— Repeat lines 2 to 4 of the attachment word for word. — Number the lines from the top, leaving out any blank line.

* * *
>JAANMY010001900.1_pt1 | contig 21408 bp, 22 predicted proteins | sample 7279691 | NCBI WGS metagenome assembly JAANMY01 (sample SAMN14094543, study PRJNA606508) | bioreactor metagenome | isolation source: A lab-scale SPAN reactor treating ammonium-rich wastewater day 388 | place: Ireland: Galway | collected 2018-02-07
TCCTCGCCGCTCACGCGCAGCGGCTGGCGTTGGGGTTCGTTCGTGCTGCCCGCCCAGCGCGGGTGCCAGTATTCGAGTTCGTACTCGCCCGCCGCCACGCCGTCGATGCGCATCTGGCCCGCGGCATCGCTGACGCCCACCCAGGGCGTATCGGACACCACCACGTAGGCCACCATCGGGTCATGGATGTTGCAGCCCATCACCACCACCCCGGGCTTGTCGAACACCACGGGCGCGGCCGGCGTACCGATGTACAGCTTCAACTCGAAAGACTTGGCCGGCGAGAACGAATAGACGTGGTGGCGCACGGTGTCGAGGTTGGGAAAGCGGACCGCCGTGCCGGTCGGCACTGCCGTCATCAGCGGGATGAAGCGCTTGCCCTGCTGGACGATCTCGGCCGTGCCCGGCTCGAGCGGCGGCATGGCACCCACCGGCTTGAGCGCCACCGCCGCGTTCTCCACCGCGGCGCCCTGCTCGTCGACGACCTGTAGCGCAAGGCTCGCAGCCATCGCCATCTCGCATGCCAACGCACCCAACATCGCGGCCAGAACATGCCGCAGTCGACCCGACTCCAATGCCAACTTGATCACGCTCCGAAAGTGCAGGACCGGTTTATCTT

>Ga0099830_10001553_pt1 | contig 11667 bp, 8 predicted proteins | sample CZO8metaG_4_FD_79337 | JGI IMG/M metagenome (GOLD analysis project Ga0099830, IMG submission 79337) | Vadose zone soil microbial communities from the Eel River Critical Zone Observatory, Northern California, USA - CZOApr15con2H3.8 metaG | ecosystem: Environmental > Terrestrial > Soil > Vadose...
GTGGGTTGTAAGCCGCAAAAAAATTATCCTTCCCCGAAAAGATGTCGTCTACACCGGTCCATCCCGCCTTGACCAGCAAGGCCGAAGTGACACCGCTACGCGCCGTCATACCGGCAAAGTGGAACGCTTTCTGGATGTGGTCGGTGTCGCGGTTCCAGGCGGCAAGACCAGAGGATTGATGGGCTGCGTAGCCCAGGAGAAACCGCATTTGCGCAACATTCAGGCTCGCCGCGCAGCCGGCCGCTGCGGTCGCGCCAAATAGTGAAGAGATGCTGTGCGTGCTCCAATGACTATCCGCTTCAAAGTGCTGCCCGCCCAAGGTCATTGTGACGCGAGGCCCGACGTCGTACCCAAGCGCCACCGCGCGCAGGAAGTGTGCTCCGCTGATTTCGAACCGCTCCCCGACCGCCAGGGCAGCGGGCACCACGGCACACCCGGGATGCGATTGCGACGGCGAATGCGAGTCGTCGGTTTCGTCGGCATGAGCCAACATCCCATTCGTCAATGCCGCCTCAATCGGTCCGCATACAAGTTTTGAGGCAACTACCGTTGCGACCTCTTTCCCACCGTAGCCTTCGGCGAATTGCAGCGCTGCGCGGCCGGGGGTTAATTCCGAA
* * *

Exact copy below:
TCCTCGCCGCTCACGCGCAGCGGCTGGCGTTGGGGTTCGTTCGTGCTGCCCGCCCAGCGCGGGTGCCAGTATTCGAGTTCGTACTCGCCCGCCGCCACGCCGTCGATGCGCATCTGGCCCGCGGCATCGCTGACGCCCACCCAGGGCGTATCGGACACCACCACGTAGGCCACCATCGGGTCATGGATGTTGCAGCCCATCACCACCACCCCGGGCTTGTCGAACACCACGGGCGCGGCCGGCGTACCGATGTACAGCTTCAACTCGAAAGACTTGGCCGGCGAGAACGAATAGACGTGGTGGCGCACGGTGTCGAGGTTGGGAAAGCGGACCGCCGTGCCGGTCGGCACTGCCGTCATCAGCGGGATGAAGCGCTTGCCCTGCTGGACGATCTCGGCCGTGCCCGGCTCGAGCGGCGGCATGGCACCCACCGGCTTGAGCGCCACCGCCGCGTTCTCCACCGCGGCGCCCTGCTCGTCGACGACCTGTAGCGCAAGGCTCGCAGCCATCGCCATCTCGCATGCCAACGCACCCAACATCGCGGCCAGAACATGCCGCAGTCGACCCGACTCCAATGCCAACTTGATCACGCTCCGAAAGTGCAGGACCGGTTTATCTT

>Ga0099830_10001553_pt1 | contig 11667 bp, 8 predicted proteins | sample CZO8metaG_4_FD_79337 | JGI IMG/M metagenome (GOLD analysis project Ga0099830, IMG submission 79337) | Vadose zone soil microbial communities from the Eel River Critical Zone Observatory, Northern California, USA - CZOApr15con2H3.8 metaG | ecosystem: Environmental > Terrestrial > Soil > Vadose...
GTGGGTTGTAAGCCGCAAAAAAATTATCCTTCCCCGAAAAGATGTCGTCTACACCGGTCCATCCCGCCTTGACCAGCAAGGCCGAAGTGACACCGCTACGCGCCGTCATACCGGCAAAGTGGAACGCTTTCTGGATGTGGTCGGTGTCGCGGTTCCAGGCGGCAAGACCAGAGGATTGATGGGCTGCGTAGCCCAGGAGAAACCGCATTTGCGCAACATTCAGGCTCGCCGCGCAGCCGGCCGCTGCGGTCGCGCCAAATAGTGAAGAGATGCTGTGCGTGCTCCAATGACTATCCGCTTCAAAGTGCTGCCCGCCCAAGGTCATTGTGACGCGAGGCCCGACGTCGTACCCAAGCGCCACCGCGCGCAGGAAGTGTGCTCCGCTGATTTCGAACCGCTCCCCGACCGCCAGGGCAGCGGGCACCACGGCACACCCGGGATGCGATTGCGACGGCGAATGCGAGTCGTCGGTTTCGTCGGCATGAGCCAACATCCCATTCGTCAATGCCGCCTCAATCGGTCCGCATACAAGTTTTGAGGCAACTACCGTTGCGACCTCTTTCCCACCGTAGCCTTCGGCGAATTGCAGCGCTGCGCGGCCGGGGGTTAATTCCGAA